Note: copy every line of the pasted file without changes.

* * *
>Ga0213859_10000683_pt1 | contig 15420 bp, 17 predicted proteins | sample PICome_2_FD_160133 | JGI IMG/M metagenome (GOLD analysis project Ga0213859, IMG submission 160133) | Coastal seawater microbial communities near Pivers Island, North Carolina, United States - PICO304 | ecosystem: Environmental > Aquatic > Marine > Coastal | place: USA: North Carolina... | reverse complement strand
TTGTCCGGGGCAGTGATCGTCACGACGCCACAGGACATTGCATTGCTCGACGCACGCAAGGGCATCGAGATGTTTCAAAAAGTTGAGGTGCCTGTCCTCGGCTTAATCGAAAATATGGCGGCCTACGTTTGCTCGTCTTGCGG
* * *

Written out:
>Ga0213859_10000683_pt1 | contig 15420 bp, 17 predicted proteins | sample PICome_2_FD_160133 | JGI IMG/M metagenome (GOLD analysis project Ga0213859, IMG submission 160133) | Coastal seawater microbial communities near Pivers Island, North Carolina, United States - PICO304 | ecosystem: Environmental > Aquatic > Marine > Coastal | place: USA: North Carolina... | reverse complement strand
TTGTCCGGGGCAGTGATCGTCACGACGCCACAGGACATTGCATTGCTCGACGCACGCAAGGGCATCGAGATGTTTCAAAAAGTTGAGGTGCCTGTCCTCGGCTTAATCGAAAATATGGCGGCCTACGTTTGCTCGTCTTGCGG